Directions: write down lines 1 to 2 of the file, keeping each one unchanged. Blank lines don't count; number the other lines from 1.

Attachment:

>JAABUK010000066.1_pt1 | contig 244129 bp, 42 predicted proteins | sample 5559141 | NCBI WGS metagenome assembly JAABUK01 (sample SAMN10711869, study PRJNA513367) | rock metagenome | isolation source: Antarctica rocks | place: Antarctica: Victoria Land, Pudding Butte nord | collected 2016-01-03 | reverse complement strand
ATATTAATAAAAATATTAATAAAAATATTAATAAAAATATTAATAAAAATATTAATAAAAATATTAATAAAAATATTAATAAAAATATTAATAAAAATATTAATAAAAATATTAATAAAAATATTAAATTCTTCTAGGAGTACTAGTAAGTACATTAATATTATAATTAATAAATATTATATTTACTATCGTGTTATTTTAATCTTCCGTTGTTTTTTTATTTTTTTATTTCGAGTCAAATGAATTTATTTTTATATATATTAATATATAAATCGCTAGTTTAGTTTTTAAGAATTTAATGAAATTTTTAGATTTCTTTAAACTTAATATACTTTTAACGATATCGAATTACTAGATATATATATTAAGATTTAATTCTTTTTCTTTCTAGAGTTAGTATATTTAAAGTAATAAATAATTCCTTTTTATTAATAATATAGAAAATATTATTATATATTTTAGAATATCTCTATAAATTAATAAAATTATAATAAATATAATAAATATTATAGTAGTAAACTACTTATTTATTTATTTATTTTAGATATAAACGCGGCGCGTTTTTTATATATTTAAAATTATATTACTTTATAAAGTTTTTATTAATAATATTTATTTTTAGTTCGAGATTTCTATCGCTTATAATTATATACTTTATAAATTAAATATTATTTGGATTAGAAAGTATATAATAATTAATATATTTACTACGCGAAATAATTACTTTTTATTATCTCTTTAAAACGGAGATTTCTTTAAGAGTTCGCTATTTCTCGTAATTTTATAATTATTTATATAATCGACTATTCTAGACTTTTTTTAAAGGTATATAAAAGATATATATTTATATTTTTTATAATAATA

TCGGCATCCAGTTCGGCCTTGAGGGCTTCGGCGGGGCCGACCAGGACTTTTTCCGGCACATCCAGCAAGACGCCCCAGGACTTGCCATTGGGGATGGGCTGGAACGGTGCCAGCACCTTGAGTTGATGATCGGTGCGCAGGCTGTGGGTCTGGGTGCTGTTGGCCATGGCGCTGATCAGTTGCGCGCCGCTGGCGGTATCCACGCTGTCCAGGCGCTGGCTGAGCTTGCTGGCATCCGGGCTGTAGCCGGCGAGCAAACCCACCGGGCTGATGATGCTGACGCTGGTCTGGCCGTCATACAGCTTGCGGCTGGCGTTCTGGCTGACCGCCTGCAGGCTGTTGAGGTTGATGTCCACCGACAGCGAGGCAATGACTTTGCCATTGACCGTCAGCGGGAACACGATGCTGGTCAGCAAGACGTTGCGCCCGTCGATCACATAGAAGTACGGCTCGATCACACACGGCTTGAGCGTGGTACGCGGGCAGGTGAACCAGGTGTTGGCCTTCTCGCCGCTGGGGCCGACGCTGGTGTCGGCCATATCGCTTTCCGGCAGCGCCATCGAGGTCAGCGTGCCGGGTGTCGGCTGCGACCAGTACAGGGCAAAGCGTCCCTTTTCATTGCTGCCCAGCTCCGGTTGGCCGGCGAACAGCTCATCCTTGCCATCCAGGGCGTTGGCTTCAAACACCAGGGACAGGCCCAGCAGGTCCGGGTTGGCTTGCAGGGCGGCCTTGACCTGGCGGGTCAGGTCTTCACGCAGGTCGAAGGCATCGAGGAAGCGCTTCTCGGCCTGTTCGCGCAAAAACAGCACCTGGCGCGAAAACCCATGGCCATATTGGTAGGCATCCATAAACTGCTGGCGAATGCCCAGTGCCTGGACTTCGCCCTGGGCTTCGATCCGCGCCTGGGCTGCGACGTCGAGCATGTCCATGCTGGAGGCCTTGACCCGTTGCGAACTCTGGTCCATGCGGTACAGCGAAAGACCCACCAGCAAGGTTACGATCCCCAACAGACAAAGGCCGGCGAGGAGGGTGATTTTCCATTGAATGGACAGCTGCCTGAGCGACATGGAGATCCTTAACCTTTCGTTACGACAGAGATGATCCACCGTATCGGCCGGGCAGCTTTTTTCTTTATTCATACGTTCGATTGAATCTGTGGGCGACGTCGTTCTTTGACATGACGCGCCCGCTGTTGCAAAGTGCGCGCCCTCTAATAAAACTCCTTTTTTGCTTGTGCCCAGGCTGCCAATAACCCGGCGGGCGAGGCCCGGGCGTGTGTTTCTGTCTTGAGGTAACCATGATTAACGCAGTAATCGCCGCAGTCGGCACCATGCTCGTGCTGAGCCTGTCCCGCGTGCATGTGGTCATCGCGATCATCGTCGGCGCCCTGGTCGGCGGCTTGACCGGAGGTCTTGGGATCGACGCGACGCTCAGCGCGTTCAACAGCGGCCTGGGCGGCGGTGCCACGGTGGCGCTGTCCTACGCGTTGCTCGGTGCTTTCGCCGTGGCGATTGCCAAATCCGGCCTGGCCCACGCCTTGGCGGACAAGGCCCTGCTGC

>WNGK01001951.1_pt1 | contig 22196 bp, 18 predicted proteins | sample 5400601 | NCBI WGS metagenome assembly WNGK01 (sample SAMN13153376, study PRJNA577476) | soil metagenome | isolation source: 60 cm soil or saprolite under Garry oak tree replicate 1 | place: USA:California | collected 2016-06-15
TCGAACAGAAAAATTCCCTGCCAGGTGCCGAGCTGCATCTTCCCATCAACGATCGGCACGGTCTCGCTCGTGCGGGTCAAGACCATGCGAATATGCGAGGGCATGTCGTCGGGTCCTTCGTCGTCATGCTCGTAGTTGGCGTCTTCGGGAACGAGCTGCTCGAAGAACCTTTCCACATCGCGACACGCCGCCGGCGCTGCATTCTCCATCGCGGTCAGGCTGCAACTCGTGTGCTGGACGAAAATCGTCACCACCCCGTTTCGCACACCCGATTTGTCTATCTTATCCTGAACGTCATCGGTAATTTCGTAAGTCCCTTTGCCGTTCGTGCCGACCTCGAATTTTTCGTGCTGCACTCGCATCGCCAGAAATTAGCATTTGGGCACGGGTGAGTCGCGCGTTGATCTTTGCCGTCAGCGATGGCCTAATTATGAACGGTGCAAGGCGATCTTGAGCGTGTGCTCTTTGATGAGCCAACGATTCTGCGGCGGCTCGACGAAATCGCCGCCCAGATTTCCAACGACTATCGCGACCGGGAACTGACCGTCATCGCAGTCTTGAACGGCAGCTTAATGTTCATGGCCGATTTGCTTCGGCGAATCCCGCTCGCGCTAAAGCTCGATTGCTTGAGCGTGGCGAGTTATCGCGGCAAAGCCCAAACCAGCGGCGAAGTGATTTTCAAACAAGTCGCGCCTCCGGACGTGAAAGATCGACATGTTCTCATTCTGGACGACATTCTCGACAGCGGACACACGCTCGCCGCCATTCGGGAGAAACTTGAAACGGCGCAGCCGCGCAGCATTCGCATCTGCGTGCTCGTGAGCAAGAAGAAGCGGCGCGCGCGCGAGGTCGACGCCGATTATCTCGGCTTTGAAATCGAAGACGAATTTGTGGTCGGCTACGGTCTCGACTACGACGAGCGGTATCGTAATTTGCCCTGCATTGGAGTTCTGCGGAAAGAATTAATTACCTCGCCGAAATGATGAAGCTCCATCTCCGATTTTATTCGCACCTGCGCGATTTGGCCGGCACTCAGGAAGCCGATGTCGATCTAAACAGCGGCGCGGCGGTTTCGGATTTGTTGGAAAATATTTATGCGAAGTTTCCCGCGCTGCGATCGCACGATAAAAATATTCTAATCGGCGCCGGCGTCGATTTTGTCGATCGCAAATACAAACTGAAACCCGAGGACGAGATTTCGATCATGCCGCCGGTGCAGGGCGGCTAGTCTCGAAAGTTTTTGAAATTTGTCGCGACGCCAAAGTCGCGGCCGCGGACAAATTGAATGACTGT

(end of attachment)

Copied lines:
>JAABUK010000066.1_pt1 | contig 244129 bp, 42 predicted proteins | sample 5559141 | NCBI WGS metagenome assembly JAABUK01 (sample SAMN10711869, study PRJNA513367) | rock metagenome | isolation source: Antarctica rocks | place: Antarctica: Victoria Land, Pudding Butte nord | collected 2016-01-03 | reverse complement strand
ATATTAATAAAAATATTAATAAAAATATTAATAAAAATATTAATAAAAATATTAATAAAAATATTAATAAAAATATTAATAAAAATATTAATAAAAATATTAATAAAAATATTAATAAAAATATTAAATTCTTCTAGGAGTACTAGTAAGTACATTAATATTATAATTAATAAATATTATATTTACTATCGTGTTATTTTAATCTTCCGTTGTTTTTTTATTTTTTTATTTCGAGTCAAATGAATTTATTTTTATATATATTAATATATAAATCGCTAGTTTAGTTTTTAAGAATTTAATGAAATTTTTAGATTTCTTTAAACTTAATATACTTTTAACGATATCGAATTACTAGATATATATATTAAGATTTAATTCTTTTTCTTTCTAGAGTTAGTATATTTAAAGTAATAAATAATTCCTTTTTATTAATAATATAGAAAATATTATTATATATTTTAGAATATCTCTATAAATTAATAAAATTATAATAAATATAATAAATATTATAGTAGTAAACTACTTATTTATTTATTTATTTTAGATATAAACGCGGCGCGTTTTTTATATATTTAAAATTATATTACTTTATAAAGTTTTTATTAATAATATTTATTTTTAGTTCGAGATTTCTATCGCTTATAATTATATACTTTATAAATTAAATATTATTTGGATTAGAAAGTATATAATAATTAATATATTTACTACGCGAAATAATTACTTTTTATTATCTCTTTAAAACGGAGATTTCTTTAAGAGTTCGCTATTTCTCGTAATTTTATAATTATTTATATAATCGACTATTCTAGACTTTTTTTAAAGGTATATAAAAGATATATATTTATATTTTTTATAATAATA